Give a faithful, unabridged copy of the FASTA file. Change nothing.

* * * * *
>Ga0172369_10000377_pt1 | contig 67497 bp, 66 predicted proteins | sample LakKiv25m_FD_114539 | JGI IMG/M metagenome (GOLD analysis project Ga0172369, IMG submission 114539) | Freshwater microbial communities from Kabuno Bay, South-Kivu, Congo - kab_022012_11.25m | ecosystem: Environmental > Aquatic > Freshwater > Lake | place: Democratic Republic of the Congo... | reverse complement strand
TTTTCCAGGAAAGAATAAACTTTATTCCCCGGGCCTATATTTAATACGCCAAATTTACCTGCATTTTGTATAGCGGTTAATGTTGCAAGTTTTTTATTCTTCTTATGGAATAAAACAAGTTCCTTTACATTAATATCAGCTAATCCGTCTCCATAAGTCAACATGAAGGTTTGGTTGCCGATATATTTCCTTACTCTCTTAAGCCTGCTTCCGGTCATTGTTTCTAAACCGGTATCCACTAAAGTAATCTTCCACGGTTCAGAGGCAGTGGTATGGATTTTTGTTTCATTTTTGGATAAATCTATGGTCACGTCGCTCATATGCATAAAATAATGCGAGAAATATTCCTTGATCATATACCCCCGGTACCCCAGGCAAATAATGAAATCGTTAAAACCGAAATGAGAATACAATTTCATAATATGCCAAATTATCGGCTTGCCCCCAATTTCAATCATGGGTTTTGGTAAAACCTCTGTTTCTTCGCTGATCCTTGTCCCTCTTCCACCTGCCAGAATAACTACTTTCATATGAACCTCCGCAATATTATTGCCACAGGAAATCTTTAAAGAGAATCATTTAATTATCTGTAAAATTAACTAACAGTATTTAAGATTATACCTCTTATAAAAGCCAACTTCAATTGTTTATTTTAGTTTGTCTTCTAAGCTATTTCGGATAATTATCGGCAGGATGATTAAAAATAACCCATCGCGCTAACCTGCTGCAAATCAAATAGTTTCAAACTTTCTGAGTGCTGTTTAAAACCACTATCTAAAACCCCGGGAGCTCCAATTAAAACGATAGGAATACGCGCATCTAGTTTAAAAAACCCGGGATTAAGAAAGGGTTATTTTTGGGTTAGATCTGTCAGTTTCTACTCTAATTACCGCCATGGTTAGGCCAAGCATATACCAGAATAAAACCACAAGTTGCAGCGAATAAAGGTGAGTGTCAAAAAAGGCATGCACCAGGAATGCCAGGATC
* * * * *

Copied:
>Ga0172369_10000377_pt1 | contig 67497 bp, 66 predicted proteins | sample LakKiv25m_FD_114539 | JGI IMG/M metagenome (GOLD analysis project Ga0172369, IMG submission 114539) | Freshwater microbial communities from Kabuno Bay, South-Kivu, Congo - kab_022012_11.25m | ecosystem: Environmental > Aquatic > Freshwater > Lake | place: Democratic Republic of the Congo... | reverse complement strand
TTTTCCAGGAAAGAATAAACTTTATTCCCCGGGCCTATATTTAATACGCCAAATTTACCTGCATTTTGTATAGCGGTTAATGTTGCAAGTTTTTTATTCTTCTTATGGAATAAAACAAGTTCCTTTACATTAATATCAGCTAATCCGTCTCCATAAGTCAACATGAAGGTTTGGTTGCCGATATATTTCCTTACTCTCTTAAGCCTGCTTCCGGTCATTGTTTCTAAACCGGTATCCACTAAAGTAATCTTCCACGGTTCAGAGGCAGTGGTATGGATTTTTGTTTCATTTTTGGATAAATCTATGGTCACGTCGCTCATATGCATAAAATAATGCGAGAAATATTCCTTGATCATATACCCCCGGTACCCCAGGCAAATAATGAAATCGTTAAAACCGAAATGAGAATACAATTTCATAATATGCCAAATTATCGGCTTGCCCCCAATTTCAATCATGGGTTTTGGTAAAACCTCTGTTTCTTCGCTGATCCTTGTCCCTCTTCCACCTGCCAGAATAACTACTTTCATATGAACCTCCGCAATATTATTGCCACAGGAAATCTTTAAAGAGAATCATTTAATTATCTGTAAAATTAACTAACAGTATTTAAGATTATACCTCTTATAAAAGCCAACTTCAATTGTTTATTTTAGTTTGTCTTCTAAGCTATTTCGGATAATTATCGGCAGGATGATTAAAAATAACCCATCGCGCTAACCTGCTGCAAATCAAATAGTTTCAAACTTTCTGAGTGCTGTTTAAAACCACTATCTAAAACCCCGGGAGCTCCAATTAAAACGATAGGAATACGCGCATCTAGTTTAAAAAACCCGGGATTAAGAAAGGGTTATTTTTGGGTTAGATCTGTCAGTTTCTACTCTAATTACCGCCATGGTTAGGCCAAGCATATACCAGAATAAAACCACAAGTTGCAGCGAATAAAGGTGAGTGTCAAAAAAGGCATGCACCAGGAATGCCAGGATC